A collage of different characters from different video games

Shutterstock.com (Background, Nintendo Switch); CB2/ZOB/WENN.com/Newscom (FIFA); urbanbuzz/Alamy Stock Photo (Minecraft); Epic Games (Fortnite); Thanos/MEGA/Newscom (Madden); Courtesy of Nintendo (Splatoon)

STANDARDS

Common Core: RH.6-8.1, RH.6-8.2, RH.6-8.4, RH.6-8.7, WHST.6-8.1, WHST.6-8.9, RI.6-8.1, RI.6-8.2, RI.6-8.4, RI.6-8.7, W.6-8.1, W.6-8.9, SL.6-8.1

NCSS: Culture • Time, Continuity, and Change • Individual Development and Identity • Science, Technology, and Society

SCIENCE & TECHNOLOGY

Gaming to the Rescue!

Video games like Animal Crossing and NBA 2K have helped millions of Americans get through the pandemic. Is this changing the way adults think about gaming? 

As You Read, Think About: What are some of the benefits of playing video games?

At first, 13-year-old Anna Blackburn struggled to adjust to life during the Covid-19 pandemic. Last year, when her middle school in Vermont shut down in-person classes, her social life took a big hit. For months, there were no sleepovers or soccer games. 

“I was pretty lonely,” Anna says.

But then a friend discovered the game Among Us, and Anna started playing. A couple of times a week, she’d get on FaceTime with a few people and open the app. The teen enjoyed cruising around in a spaceship, looking for impostors. Most of all, she loved connecting with her friends. 

“It wasn’t just about playing the game,” she explains. “It was a chance to talk about our lives.”

At first, 13-year-old Anna Blackburn struggled to adjust to life during the Covid-19 pandemic. Last year, her middle school in Vermont shut down in-person classes. Her social life took a big hit. For months, there were no sleepovers or soccer games.

“I was pretty lonely,” Anna says.

But then a friend discovered the game Among Us. Anna started playing. A couple of times a week, she would get on FaceTime with a few people and open the app. The teen enjoyed cruising around in a spaceship, looking for impostors. Most of all, she loved connecting with her friends.

“It wasn’t just about playing the game,” she explains. “It was a chance to talk about our lives.”

The global video game industry made nearly $180 billion in 2020.

Anna and her buddies aren’t the only ones who turned to gaming during the pandemic. In fact, video game use has skyrocketed since March 2020. About half a billion people played Among Us last November alone, the most monthly players ever for a mobile game. The market research firm IDC estimates that, in total, the global video game industry made nearly $180 billion in revenue in 2020, up 20 percent from 2019.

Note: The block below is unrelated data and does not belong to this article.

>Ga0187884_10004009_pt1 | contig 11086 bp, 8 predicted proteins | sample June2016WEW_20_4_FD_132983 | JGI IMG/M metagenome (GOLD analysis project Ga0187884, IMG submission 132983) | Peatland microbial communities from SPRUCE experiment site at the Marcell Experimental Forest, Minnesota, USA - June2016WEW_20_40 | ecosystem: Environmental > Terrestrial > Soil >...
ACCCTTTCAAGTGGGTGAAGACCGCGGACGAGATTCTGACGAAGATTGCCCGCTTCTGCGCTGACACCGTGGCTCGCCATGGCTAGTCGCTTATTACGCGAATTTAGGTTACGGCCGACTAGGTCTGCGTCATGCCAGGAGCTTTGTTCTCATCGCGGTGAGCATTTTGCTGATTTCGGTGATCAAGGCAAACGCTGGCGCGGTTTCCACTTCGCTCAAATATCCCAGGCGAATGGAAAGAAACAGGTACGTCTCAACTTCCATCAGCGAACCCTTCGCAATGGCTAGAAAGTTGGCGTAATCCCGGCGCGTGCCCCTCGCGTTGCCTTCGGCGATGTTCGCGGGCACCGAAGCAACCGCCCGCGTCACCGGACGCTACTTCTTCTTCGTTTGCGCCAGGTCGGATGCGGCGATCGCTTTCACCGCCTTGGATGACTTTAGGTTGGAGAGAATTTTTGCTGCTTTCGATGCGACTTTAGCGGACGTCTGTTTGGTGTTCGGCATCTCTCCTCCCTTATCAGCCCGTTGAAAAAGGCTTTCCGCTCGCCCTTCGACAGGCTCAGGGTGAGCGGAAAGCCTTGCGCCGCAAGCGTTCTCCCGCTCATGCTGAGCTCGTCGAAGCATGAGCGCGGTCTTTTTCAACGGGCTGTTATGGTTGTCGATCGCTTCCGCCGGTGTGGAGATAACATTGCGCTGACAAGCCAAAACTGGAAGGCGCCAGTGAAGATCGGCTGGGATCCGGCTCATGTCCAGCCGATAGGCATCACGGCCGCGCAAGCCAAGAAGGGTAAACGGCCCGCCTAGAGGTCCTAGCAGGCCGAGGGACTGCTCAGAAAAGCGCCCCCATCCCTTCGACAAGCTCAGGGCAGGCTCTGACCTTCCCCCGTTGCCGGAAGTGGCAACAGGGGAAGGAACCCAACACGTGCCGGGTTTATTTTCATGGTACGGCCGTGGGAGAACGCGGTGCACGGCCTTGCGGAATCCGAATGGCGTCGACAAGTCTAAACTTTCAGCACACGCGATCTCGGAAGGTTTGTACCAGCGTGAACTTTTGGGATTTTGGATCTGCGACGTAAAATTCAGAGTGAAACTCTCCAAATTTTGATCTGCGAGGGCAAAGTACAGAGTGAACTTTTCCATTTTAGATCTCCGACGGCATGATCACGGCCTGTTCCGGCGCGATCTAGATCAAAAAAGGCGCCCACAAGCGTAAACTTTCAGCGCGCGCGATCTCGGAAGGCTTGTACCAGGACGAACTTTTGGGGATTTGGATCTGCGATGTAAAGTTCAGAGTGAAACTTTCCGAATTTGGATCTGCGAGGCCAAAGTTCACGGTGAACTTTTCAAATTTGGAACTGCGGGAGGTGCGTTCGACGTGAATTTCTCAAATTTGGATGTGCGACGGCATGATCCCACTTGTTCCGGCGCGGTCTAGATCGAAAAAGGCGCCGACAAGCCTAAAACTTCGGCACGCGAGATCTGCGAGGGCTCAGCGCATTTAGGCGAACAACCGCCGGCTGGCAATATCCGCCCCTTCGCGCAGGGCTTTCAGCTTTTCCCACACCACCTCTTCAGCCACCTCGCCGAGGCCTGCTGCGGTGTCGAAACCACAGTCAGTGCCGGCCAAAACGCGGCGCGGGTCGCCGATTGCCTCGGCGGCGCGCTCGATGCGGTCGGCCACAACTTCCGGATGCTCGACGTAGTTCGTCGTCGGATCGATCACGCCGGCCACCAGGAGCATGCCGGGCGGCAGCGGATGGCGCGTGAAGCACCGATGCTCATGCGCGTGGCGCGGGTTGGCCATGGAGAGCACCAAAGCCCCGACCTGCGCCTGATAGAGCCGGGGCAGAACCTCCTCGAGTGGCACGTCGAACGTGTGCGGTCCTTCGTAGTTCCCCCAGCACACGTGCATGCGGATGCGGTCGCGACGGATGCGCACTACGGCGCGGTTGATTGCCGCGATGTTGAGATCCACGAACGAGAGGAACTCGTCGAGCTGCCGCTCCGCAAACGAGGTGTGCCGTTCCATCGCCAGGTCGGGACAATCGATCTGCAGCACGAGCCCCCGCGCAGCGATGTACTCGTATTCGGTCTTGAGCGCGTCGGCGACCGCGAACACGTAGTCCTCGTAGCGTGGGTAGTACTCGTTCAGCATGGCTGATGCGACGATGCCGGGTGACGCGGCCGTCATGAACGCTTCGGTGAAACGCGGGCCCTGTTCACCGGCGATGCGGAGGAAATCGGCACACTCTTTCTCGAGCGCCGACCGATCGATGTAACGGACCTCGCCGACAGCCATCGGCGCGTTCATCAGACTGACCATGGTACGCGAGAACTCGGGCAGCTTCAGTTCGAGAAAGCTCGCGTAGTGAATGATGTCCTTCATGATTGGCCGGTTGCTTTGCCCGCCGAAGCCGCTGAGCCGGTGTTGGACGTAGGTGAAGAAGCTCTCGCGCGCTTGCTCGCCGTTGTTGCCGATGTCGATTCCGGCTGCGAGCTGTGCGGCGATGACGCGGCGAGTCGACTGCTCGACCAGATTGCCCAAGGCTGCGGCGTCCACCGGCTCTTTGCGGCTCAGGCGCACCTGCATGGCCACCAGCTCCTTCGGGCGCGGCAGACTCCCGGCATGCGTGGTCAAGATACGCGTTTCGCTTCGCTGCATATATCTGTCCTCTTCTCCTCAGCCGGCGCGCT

But is that rise in gaming good for teens? Many parents have long been concerned about their kids playing video games that are violent or otherwise inappropriate for children. Another worry is that kids will get hooked on gaming and lose interest in school, sports, and friends. Some experts estimate that about 8 percent of kids are addicted to gaming. For young people like Anna, however, gaming wasn’t unhealthy. It was a way to help ease her feelings of isolation. 

Experts say witnessing that experience may be changing the way many adults think about gaming. 

“A lot of parents are finally seeing the benefits,” says Jordan Shapiro, a professor at Temple University in Philadelphia, Pennsylvania, who studies screen time. “They’re seeing how . . . social it is.”

Anna and her buddies are not the only ones who turned to gaming during the pandemic. In fact, video game use has shot up since March 2020. About half a billion people played Among Us last November alone. That was the most monthly players ever for a mobile game. IDC is a market research firm. It estimates that, in total, the global video game industry made nearly $180 billion in revenue in 2020. That was up 20 percent from 2019.

But is that rise in gaming good for teens? Many parents have long been concerned about their kids playing video games that are violent or otherwise not suitable for children. Another worry is that kids will get hooked on gaming and lose interest in school, sports, and friends. Some experts estimate that about 8 percent of kids are addicted to gaming. But for young people like Anna, gaming was not unhealthy. It was a way to help ease her feelings of isolation.